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Gene expression pattern of adiponectin and adiponectin receptors in dominant and atretic follicles and oocytes screened based on brilliant cresyl blue staining

Tabandeh, M.R., Golestani, N., Kafi, M., Hosseini, A., Saeb, M., Sarkoohi, P.
Animal reproduction science 2012 v.131 no.1-2 pp. 30-40
adiponectin, estrous cycle, female fertility, follicular atresia, follicular fluid, gene expression, genes, messenger RNA, oocytes, polymerase chain reaction, progesterone, receptors, uterus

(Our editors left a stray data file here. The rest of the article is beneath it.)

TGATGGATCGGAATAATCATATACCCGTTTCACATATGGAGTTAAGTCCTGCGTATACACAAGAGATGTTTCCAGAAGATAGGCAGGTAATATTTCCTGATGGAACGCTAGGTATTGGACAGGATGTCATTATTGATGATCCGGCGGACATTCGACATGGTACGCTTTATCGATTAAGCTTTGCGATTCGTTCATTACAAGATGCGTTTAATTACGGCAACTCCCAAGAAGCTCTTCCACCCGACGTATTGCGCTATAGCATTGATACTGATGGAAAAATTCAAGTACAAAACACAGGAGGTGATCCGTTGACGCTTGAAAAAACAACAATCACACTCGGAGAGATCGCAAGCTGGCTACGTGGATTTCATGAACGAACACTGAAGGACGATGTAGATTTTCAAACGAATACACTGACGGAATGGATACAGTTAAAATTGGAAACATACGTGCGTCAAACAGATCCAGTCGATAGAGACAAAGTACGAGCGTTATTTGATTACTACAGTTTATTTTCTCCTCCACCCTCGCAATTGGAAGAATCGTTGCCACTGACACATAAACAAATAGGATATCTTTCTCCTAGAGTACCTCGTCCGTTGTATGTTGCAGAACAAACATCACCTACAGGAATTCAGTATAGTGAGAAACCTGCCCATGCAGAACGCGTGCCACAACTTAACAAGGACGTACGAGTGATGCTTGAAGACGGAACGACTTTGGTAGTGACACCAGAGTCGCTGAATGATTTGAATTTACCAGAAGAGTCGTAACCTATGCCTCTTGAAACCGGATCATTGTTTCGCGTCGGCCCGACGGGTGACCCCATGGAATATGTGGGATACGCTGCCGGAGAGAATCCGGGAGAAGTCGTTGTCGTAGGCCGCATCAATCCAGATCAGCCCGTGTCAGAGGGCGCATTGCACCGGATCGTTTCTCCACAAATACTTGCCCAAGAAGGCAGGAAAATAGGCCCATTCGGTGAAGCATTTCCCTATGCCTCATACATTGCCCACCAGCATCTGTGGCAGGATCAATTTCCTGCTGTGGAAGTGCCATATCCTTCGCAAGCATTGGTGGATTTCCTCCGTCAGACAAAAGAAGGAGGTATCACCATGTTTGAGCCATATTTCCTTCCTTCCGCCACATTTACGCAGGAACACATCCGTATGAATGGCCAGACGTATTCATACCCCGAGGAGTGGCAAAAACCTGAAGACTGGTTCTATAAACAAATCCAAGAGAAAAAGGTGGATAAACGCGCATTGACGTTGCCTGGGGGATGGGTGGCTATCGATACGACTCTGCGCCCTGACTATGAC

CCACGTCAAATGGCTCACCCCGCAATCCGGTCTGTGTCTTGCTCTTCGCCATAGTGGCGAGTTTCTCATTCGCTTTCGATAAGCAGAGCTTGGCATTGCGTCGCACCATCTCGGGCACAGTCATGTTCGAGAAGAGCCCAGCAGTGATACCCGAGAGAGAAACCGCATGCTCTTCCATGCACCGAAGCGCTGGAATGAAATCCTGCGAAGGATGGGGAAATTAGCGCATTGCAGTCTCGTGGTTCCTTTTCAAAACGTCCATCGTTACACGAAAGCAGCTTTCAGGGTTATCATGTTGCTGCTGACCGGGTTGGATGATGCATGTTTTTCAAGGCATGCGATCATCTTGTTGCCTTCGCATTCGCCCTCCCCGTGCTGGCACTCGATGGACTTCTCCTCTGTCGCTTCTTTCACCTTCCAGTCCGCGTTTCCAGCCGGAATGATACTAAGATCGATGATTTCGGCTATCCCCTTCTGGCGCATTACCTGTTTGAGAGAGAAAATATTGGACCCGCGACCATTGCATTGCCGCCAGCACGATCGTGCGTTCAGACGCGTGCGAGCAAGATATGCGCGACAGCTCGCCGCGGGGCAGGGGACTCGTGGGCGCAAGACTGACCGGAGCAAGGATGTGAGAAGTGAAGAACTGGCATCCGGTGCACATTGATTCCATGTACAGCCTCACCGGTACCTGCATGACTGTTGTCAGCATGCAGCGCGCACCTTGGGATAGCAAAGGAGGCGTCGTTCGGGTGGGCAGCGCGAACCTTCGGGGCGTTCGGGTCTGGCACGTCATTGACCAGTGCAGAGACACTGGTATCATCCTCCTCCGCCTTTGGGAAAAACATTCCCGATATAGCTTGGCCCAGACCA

Adiponectin and its receptors (AdipoR1 and AdipoR2) are novel endocrine systems that act at various levels to control male and female fertility. The aim of this study was to determine whether adiponectin and its receptors gene expression levels differ between dominant follicle (DF) and atretic follicle (AF) and also between oocytes which were stained positively and negatively with brilliant cresyl blue (BCB⁺ and BCB⁻). Based on estradiol/progesterone ratio, follicles from ovaries were classified as AFs and DFs. The stages of estrous cycle (follicular or luteal phases) were defined by macroscopic observation of the ovaries and the uterus. Oocytes were stained with BCB for 90min. The relative expression of adiponectin, AdipoR1 and AdipoR2 mRNA in theca and cumulus cells and oocytes of different follicles were determined by quantitative real time PCR. Adiponectin and its receptors genes were clearly expressed higher (P<0.05) in theca and cumulus cells and oocytes of DFs than those of AFs during the follicular and luteal phases. BCB⁺ oocytes showed a higher (P<0.05) expression of adiponectin and its receptors compared with their BCB⁻ counterparts. Positive correlation (r>0.725, P<0.001) was observed between adiponectin mRNA level in ovarian cells of DFs and follicular fluid E2 concentration in follicular phase. Adiponectin mRNA abundance in ovarian cells of AFs showed a significant negative correlation with follicular fluid progesterone concentration in follicular and luteal phases (r<−0.731, P<0.001). This work has revealed the novel association of adiponectin and its receptors genes with follicular dominance and oocyte competence, thereby opening several new avenues of research into the mechanisms of dominance and competence in animal and human.